The national average soybean yield in 2005 is projected at 39.9 bushels per acre, based on long-term state yield trends and the intended acreage for each. Combined with an expected U.S. harvested area of 72.9 million acres, the yield would produce 2,895 million bushels of soybeans.
A modest 2 percent increase in U.S. soybean exports to 1,125 million bushels from this season’s record is anticipated, as shipments during the first half of 2005/06 could stay brisk. Domestic processors are believed capable of expanding the soybean crush by 2 percent in 2005/06 to 1,690 million bushels. The improvement in demand and reduction of output is seen paring back season-ending soybean stocks next year to 290 million bushels.
The U.S. Department of Agriculture projects the 2005/06 national average farm price for soybeans at $4.70- $5.70 per bushel.
Harvest losses caused the 2004/05 forecast of Brazil soybean production to be lowered again last month to 53.0 million metric tons from 54.0 million previously. A slash in yields also cut estimated soybean output in Paraguay (the world’s fourth-largest soybean-exporting country) from 4.5 million to 3.8 million tons.
Mostly optimal weather during April has advanced crop planting very well this spring. U.S. farmers intend to sow 73.9 million acres of soybeans in 2005, the majority of which will be planted once they finish with their grain and cotton crops.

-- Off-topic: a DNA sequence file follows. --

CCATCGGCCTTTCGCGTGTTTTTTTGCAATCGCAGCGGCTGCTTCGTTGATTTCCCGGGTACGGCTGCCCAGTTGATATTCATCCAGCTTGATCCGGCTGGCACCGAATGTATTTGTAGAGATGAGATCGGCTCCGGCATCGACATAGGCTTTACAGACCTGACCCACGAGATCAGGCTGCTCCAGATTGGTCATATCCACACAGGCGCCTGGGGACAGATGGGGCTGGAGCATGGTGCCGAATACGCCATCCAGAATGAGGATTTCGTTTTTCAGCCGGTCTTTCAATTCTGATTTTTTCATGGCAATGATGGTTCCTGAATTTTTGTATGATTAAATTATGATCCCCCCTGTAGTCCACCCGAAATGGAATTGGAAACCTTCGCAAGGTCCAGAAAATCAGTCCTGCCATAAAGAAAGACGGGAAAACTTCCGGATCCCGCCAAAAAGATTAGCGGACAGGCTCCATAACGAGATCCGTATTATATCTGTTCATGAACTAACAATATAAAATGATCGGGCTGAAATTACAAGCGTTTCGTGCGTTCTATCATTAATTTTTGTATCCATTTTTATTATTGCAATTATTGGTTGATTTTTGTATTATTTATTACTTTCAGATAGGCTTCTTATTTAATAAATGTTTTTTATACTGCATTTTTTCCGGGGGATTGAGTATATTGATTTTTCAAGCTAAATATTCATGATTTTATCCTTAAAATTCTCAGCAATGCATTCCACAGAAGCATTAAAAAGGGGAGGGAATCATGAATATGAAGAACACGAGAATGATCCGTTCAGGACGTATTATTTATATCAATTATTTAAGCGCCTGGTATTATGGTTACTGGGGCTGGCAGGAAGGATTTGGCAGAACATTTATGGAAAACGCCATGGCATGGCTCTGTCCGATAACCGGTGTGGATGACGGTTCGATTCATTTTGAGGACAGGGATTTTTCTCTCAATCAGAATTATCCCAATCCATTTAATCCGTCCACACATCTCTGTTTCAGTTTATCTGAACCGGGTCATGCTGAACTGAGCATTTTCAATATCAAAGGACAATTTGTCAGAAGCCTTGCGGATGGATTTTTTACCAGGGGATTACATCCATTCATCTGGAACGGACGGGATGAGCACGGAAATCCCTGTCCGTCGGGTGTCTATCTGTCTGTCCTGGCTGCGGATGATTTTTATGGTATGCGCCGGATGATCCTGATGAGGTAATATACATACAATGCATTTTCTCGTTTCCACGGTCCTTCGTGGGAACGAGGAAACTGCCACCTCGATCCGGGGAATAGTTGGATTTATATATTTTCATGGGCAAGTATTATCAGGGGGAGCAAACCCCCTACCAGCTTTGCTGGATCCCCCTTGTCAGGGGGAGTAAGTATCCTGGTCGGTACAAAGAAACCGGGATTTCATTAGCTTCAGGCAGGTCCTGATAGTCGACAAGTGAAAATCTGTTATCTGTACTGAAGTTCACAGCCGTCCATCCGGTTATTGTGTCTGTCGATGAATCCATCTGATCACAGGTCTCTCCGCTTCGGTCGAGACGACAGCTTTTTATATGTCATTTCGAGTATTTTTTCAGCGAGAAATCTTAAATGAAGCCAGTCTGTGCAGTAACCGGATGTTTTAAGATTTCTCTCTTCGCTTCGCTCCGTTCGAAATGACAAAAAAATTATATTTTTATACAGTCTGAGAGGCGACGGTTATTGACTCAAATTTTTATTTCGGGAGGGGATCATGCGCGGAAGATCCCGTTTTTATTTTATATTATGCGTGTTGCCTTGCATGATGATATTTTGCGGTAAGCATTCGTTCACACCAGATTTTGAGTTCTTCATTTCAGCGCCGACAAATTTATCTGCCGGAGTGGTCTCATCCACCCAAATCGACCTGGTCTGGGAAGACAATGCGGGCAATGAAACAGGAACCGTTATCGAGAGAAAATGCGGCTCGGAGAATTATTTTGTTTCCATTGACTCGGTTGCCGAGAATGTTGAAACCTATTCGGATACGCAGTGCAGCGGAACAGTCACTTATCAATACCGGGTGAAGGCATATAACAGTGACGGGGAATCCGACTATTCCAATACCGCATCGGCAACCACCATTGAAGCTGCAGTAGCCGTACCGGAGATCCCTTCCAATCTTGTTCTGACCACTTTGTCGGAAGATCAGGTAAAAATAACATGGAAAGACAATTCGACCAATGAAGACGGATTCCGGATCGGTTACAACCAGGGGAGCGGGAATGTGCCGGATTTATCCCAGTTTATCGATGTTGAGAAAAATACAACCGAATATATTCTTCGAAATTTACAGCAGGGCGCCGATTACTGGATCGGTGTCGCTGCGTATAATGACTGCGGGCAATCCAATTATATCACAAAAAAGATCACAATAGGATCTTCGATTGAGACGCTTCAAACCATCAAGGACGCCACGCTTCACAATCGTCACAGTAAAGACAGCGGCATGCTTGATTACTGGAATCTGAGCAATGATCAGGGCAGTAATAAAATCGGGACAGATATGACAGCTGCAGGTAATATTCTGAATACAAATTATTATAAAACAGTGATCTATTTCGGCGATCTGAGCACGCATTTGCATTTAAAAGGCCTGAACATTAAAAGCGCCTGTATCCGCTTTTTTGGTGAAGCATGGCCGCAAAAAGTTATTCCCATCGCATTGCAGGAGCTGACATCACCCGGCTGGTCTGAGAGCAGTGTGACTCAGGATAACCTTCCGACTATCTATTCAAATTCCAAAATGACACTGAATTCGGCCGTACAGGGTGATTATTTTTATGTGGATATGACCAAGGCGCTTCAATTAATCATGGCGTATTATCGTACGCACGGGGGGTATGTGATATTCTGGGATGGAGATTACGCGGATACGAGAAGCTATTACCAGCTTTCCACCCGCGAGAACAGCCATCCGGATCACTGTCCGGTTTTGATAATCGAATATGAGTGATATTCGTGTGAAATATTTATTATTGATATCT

As of May 8, producers had sown 26 percent of intended soybean acreage. Although planting progress for soybeans is not quite as advanced as a year ago, it is up slightly from the 5-year average of 23 percent. Only in Minnesota have there been moderate delays because of soil conditions that had not warmed up quite enough.
The national average soybean yield in 2005 is projected at 39.9 bushels per acre, based on long-term state yield trends and the intended acreage for each. The forecast also assumes that most farmers have not materially altered their usual production practices for the risk of Asian soybean rust and that they will be able to detect episodes and effectively manage them with fungicide applications. Sentinel plots have been planted throughout the country to provide an early warning system to soybean producers.
So far this year, soybean rust has been confirmed in only four counties in Florida and one other in Georgia, but could spread more widely by next summer if conditions allow. These assumptions imply that the potential impact of the disease on soybeans would be greater on its production costs than for its yields. Thus, a trend yield on an expected U.S. harvested area of 72.9 million acres would produce 2,895 million bushels of soybeans.
While 2005 production would be down 246 million bushels from the previous year, the total supply would be nearly the same because of a large increase in beginning stocks, as opposed to the very low 112 million bushels that were carried over to start 2004/05.